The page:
Feature Article - March 2004
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Innovative Exercising

What’s hot and what’s not in the health-club industry

By Kyle Ryan


Pilates & core training: the dangers of popularity

Even having "certified" instructors, though, may not be enough when it comes to what's popular, especially with Pilates and core training. Pilates, when practiced on its specialized machines, requires one-on-one supervision from a trained instructor, as using the machines incorrectly can be dangerous. With mat Pilates, the potential for danger decreases, but people can still hurt themselves.

Until 2000, the Pilates Method was a protected trademark, which helped keep instruction more regimented.

"As soon as that trademark got lifted, it got watered down to the point where anyone can get a one-day seminar and become a Pilates teacher," Holland says.

As clubs rush to offer Pilates, they might not train instructors properly.

"There are many individuals who are offering and teaching these types of classes and activities that may not have the proper training and background to do so safely," Bryant says. "The problem isn't with the disciplines of yoga and Pilates. It's who you get as an instructor."

To discourage that, Bryant recommends visiting the Web site of the Pilates Method Alliance, a nonprofit group that offers instructor guidelines (www.pilatesmethodalliance.org). In addition to adequate training, Bryant suggests that instructors know the fitness and injury history of each participant in a class.

Core training, that is, the strengthening of the body's "core" muscles (abdominals, lower back), has also become increasingly popular over the past few years. While Pilates works the core muscles as well, separate core training involves stability boards, specialized inflatable gym balls and other balancing equipment. Core training has become especially relevant for our increasingly sedentary society, which needs help with abdominal and back muscles that become weakened from sitting for long periods of time.

"It's one of those things where the concept is good, but the way it's employed is problematic," Bryant says. "There's a tendency for people to take things to an extreme and not employ the principles of progression. They'll have trainees trying advanced moves."

That, of course, can lead to injury. A previously sedentary person shouldn't just jump into core training or Pilates, according to Holland.

"Don't get me wrong," he says. "All of these disciplines, whether they be core training or Pilates, they're tremendously important. But in a society where we need to walk before we run, I think things like these are implemented too early."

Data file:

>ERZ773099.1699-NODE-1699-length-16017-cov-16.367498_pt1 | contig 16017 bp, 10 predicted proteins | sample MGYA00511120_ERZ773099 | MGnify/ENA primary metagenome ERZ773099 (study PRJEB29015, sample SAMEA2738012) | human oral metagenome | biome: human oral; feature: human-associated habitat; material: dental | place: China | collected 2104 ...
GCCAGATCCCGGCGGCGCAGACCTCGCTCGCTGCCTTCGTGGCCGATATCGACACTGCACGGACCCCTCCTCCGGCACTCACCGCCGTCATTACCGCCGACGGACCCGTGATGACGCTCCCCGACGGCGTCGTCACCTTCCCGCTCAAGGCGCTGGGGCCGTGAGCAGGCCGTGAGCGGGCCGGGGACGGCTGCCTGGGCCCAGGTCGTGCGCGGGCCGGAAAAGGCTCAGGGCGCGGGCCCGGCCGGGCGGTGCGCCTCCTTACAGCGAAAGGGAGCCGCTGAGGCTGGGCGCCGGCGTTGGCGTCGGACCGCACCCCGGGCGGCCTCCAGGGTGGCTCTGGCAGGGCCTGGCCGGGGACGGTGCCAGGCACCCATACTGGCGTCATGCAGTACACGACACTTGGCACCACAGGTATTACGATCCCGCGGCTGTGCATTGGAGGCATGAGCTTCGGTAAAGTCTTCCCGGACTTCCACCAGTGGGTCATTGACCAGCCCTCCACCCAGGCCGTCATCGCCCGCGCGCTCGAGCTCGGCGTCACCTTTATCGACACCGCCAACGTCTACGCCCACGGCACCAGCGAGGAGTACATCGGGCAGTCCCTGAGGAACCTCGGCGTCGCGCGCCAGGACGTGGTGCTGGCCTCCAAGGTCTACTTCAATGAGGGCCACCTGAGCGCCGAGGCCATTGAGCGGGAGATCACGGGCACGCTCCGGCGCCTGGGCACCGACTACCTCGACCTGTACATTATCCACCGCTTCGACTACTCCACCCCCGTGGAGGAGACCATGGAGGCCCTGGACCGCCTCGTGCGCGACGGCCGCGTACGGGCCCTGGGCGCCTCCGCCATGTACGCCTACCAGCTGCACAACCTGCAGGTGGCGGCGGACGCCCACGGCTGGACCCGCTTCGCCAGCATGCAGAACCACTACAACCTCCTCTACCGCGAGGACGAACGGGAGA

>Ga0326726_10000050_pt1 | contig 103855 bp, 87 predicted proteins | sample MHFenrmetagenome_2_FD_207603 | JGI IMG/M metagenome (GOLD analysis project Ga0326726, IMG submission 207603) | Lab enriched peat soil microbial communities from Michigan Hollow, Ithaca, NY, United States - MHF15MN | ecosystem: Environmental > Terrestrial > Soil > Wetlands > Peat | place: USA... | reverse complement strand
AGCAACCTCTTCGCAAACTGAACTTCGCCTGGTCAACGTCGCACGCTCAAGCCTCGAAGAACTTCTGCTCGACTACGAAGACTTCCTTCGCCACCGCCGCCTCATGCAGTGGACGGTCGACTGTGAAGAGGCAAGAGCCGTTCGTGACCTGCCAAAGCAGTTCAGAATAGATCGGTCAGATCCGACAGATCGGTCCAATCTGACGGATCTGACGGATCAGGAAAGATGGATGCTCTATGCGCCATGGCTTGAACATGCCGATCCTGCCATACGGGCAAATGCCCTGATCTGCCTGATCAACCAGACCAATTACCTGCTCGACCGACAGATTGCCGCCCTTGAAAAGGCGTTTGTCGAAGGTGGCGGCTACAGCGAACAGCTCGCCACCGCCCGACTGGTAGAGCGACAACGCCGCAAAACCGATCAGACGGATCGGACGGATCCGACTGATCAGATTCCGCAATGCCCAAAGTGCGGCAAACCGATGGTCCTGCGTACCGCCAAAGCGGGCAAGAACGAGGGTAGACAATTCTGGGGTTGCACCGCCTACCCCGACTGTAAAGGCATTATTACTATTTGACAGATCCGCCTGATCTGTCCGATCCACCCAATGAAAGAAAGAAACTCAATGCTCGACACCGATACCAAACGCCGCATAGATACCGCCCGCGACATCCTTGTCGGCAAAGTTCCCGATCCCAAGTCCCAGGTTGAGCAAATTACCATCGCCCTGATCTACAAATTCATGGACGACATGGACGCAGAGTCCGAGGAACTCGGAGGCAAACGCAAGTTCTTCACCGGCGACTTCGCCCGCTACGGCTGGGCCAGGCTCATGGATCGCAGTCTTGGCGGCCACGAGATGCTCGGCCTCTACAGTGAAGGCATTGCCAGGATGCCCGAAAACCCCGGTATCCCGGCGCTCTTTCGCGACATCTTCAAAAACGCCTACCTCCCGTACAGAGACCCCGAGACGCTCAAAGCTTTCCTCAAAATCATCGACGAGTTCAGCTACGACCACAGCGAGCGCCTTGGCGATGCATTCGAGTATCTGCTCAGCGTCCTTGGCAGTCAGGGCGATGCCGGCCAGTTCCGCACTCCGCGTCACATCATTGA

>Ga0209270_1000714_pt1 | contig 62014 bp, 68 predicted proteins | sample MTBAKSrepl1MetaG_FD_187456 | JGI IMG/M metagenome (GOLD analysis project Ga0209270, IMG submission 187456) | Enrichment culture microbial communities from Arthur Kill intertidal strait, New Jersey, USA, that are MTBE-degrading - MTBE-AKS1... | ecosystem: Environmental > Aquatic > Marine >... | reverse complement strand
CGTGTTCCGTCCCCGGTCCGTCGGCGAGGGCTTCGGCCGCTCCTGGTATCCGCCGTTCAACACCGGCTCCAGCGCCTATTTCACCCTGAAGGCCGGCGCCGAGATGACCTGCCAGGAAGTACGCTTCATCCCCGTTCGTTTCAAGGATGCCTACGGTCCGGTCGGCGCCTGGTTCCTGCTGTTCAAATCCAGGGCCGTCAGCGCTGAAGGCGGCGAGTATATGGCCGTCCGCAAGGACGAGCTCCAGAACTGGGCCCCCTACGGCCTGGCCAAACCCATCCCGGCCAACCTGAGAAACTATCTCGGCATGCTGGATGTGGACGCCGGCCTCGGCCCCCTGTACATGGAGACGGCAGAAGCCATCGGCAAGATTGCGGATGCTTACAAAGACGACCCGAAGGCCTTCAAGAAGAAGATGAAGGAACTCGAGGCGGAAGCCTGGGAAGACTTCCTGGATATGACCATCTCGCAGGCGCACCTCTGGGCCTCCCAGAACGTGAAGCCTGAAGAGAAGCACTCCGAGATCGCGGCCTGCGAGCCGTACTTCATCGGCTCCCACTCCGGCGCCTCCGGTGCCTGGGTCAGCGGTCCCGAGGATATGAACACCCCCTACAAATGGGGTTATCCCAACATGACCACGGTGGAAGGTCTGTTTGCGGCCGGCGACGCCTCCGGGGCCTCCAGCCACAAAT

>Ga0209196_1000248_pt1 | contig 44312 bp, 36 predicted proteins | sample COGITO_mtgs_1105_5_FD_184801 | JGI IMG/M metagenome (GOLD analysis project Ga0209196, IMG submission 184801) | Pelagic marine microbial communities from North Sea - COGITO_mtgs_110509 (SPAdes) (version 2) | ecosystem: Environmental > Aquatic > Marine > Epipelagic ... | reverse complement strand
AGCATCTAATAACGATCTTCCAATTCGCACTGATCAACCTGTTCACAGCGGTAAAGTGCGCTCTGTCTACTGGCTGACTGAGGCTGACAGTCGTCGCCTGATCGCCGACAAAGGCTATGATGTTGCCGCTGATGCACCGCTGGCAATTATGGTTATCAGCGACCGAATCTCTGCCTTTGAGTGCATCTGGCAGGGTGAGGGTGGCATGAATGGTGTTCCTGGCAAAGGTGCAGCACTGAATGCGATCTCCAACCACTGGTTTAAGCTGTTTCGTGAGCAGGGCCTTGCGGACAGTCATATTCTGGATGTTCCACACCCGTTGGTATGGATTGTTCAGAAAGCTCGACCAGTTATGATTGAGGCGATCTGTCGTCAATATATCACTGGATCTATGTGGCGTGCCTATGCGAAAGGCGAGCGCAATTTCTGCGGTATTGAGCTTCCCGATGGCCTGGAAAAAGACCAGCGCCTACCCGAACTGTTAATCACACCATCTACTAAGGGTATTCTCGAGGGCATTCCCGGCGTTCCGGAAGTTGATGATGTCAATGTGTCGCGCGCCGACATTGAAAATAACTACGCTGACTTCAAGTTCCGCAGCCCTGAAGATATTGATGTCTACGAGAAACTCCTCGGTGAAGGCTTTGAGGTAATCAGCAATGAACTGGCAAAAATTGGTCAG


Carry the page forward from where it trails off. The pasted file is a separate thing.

The next big thing(s)

Just as there are Pilates studios, places where the sole focus is the Pilates method, other types of clubs are becoming focused on a certain niche. That trend is perhaps best exemplified by what is now the world's largest fitness franchise: Curves. The women-only health clubs cater to a previously inactive, often overweight women who are just starting to exercise.

You won't find any of the frills of Crunch or Life Time Fitness at Curves. The clubs have only one workout: 30 minutes of circuit training. Women exercise on a set of machines and do basic cardio exercises (running in place, jumping jacks) in between to keep their heart rates up. A prerecorded message tells them when to move to the next station. There may not be any showers, massages or juice bars, but there's nothing to intimidate, either—a critical aspect to getting sedentary women active.

Curves' simple, effective and schedule-friendly workout has been replicated at other health clubs. In January, health-club chain 24 Hour Fitness introduced the "Xpress Zone," a 30-minute circuit program similar to one used at Curves. Participants move from station to station in predetermined order and finish with a simple cardio workout (riding a stationary bike, running on a treadmill or using a stair-climber). As participants' fitness levels improve, they can make their workouts more intense or move on to other equipment at the club.

Such circuit training provides exercise for the entire body, but more and more people want workouts that address specific parts of the body. For example, the "Pain in the Butt Workout" at Bally Total Fitness is a 30-minute group-exercise class that focuses on working your rear. Bally isn't alone; classes focusing on buttocks, abdominals, legs and thighs are springing up everywhere.

People concerned with their behinds might also want to check out Ramping, introduced last year by Gin Miller, inventor of step aerobics. Nicknamed "Cardio for the Butt" by Miller, the workout uses an inclined, semicircular 22-inch by 42-inch ramp. This ramp is color-coded in three sections so that exercisers easily can follow instructors without needing to look at them constantly.

Ramping essentially involves rocking on and off the incline—not stepping on platform like in step aerobics—so it's low-impact and easier for overweight people to try. Miller also uses this ramp for push-ups and lunge-type exercises.